Registered at the wrong address

There are up to 8 million people registered at the wrong address. If you turn up to the wrong polling station, you won’t be able to vote in the election. For some, they may have not moved far and be willing to put up with a longer journey, but if you moved to a whole new area, it’s unlikely you’ll be able to get to your old polling station.

Disabled voters that may find it difficult to reach a polling station

Disabled voters can nominate anyone over the age of 18 to accompany them to the station to help them vote, and all polling stations must provide access for people in wheelchairs or for people who have difficulty using steps.

However, there is a 5 percentage point voter gap in Europe. Offering an online vote can help further remove barriers for people who may find it difficult to reach a polling station or who may not want to.

Threat and intimidation

Outside established democracies, it’s been reported that people have been victims of threat and intimidation. This can be a serious barrier for discouraging people to participate in an election.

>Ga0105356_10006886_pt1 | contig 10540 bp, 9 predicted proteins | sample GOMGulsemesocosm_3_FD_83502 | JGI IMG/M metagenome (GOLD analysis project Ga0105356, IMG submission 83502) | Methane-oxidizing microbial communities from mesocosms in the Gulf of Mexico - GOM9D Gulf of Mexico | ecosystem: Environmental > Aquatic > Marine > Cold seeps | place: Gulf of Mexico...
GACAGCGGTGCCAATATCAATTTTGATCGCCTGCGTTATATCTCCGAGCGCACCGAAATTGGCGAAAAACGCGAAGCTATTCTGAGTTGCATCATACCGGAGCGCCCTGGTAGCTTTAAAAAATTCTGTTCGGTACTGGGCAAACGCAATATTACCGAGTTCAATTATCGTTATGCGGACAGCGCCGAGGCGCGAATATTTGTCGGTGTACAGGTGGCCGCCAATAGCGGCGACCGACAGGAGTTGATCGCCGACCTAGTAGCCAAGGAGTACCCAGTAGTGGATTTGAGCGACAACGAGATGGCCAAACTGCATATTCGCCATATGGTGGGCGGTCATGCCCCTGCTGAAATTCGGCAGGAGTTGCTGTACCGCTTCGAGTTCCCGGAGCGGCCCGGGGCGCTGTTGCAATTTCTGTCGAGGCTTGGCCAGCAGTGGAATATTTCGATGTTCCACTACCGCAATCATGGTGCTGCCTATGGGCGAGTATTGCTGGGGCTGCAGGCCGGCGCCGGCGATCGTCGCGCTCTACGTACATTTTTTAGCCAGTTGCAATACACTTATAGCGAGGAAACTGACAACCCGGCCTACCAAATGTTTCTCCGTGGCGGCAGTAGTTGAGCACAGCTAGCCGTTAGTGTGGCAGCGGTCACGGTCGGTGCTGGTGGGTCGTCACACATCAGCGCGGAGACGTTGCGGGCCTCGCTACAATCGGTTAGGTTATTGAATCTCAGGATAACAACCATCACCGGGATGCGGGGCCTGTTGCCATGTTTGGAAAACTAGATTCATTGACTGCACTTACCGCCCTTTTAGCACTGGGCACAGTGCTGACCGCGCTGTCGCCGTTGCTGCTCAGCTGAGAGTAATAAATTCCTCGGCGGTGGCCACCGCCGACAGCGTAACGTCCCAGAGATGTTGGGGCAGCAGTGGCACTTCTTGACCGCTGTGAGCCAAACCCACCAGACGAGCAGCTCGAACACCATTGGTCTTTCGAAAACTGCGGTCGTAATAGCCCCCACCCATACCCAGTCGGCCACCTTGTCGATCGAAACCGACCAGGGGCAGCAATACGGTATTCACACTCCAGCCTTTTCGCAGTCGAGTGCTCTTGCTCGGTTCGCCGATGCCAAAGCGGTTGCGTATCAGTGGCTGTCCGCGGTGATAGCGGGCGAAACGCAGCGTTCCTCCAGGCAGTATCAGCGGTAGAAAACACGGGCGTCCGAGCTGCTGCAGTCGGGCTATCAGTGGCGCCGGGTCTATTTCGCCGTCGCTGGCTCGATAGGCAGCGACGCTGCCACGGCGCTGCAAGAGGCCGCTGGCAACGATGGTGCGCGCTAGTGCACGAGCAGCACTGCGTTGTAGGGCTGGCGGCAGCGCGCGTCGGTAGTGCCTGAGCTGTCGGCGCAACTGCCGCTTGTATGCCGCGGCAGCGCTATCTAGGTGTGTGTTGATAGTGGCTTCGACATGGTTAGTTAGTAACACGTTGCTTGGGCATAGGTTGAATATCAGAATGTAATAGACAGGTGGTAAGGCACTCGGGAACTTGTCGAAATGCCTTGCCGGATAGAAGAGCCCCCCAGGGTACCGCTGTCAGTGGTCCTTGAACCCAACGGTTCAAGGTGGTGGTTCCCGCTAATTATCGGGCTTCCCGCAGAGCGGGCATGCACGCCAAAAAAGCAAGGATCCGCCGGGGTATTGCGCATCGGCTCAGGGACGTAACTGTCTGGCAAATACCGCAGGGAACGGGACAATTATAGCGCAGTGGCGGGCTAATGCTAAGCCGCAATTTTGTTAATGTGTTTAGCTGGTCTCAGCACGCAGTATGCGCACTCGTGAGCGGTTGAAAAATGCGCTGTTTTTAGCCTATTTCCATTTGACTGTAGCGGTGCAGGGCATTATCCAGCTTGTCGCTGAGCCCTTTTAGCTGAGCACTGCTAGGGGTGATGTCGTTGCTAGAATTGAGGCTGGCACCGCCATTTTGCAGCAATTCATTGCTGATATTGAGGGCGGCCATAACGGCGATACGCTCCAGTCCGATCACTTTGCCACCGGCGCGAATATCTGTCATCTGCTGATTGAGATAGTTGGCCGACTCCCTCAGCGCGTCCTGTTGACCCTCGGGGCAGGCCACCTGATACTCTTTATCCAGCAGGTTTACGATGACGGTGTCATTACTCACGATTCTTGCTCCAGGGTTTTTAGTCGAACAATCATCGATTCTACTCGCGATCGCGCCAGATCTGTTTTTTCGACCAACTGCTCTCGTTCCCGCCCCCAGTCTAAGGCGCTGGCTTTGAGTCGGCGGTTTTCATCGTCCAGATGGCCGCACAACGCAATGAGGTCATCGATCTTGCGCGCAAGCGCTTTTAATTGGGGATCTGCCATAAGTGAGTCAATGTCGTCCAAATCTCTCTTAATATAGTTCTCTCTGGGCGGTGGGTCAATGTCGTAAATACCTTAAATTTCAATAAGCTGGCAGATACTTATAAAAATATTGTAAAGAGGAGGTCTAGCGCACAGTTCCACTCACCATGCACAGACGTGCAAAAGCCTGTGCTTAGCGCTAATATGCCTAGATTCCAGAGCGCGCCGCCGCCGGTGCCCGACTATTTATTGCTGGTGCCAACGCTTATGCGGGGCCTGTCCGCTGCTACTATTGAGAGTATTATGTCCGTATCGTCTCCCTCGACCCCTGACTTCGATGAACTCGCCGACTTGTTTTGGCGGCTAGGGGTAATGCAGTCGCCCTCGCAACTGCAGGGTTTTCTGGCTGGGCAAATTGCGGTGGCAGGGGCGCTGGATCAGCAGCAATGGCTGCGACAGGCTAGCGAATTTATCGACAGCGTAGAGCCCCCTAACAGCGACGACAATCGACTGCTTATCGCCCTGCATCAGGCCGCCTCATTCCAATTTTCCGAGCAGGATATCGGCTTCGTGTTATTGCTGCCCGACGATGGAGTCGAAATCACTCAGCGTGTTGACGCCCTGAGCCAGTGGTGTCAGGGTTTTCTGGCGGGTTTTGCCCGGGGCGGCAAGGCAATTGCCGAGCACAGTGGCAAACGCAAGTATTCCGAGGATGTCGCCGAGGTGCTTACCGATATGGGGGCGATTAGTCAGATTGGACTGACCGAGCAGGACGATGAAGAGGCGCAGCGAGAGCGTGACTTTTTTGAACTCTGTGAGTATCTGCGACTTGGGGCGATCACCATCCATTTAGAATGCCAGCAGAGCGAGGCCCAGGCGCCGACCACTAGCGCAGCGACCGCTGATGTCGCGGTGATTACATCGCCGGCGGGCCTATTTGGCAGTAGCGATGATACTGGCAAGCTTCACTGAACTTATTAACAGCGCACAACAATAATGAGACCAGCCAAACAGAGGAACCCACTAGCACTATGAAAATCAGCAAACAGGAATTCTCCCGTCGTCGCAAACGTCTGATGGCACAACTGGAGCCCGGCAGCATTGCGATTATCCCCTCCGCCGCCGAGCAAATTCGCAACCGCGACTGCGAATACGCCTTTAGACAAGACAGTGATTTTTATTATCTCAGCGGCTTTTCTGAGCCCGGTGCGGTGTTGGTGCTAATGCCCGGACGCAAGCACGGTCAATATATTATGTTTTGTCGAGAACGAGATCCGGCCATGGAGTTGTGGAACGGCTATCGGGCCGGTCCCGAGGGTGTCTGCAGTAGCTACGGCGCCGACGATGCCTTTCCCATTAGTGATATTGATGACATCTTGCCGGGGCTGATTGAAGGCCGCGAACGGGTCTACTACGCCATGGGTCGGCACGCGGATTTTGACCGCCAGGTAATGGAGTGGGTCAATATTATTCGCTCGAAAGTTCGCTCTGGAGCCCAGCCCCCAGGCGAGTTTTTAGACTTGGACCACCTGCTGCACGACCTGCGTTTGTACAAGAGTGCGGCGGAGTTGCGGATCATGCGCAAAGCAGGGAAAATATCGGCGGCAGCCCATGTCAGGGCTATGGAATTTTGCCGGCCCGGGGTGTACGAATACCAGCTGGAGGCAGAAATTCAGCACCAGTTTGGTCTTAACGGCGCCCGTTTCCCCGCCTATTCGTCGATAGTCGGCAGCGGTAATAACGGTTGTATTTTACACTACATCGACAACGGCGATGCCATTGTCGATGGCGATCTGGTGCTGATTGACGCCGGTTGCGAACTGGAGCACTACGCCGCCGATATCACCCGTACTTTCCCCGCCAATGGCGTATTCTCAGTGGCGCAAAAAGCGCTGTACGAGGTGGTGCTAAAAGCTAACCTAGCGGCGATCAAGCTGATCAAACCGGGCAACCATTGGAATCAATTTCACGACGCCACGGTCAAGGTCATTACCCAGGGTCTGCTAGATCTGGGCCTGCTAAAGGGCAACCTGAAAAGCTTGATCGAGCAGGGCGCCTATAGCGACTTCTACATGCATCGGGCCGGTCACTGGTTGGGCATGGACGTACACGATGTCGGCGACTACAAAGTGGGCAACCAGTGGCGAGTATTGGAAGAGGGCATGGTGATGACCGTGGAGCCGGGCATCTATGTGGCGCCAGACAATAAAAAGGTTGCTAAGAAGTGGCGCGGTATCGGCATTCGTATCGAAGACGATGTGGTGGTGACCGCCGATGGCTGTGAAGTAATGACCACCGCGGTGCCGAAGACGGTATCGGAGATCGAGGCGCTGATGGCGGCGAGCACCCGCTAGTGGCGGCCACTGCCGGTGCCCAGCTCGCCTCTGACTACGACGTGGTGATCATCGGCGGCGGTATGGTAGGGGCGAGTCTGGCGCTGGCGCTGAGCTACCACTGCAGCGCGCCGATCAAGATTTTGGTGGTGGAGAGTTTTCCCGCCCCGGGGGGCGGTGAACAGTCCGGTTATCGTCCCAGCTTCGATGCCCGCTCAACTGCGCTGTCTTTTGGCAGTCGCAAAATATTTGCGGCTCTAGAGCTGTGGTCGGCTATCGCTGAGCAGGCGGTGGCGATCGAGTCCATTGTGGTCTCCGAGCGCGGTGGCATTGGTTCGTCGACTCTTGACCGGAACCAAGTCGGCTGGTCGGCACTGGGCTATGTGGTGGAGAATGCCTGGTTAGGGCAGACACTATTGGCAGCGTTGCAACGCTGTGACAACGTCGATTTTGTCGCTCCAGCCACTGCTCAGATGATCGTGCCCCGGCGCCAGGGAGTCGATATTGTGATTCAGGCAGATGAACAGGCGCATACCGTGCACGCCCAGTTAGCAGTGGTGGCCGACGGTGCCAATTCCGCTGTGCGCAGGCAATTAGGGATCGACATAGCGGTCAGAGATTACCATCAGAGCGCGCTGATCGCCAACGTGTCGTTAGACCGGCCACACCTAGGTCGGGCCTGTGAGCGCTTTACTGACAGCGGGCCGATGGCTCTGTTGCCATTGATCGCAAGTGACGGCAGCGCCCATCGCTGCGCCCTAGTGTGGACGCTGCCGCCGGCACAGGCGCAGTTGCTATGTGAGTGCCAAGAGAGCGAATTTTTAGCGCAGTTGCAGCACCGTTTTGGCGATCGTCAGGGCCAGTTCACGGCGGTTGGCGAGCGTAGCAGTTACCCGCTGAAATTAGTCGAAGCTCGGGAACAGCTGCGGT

The British weather

Elections are usually called in the spring or autumn, or this year, summer to encourage as many people to make their way to the polling stations. While this year's election clashes with a big summer of sport and school holidays, it’s unlikely bad weather will impact turnout. For every CM of rainfall, turnout can decline by 0.95%.

Invalid ballots

It’s rare, but some ballots may be invalid if it’s unclear on which candidate the vote was intended for. And some people actively choose to spoil their ballot paper. An online voting system would prevent these scenarios happening.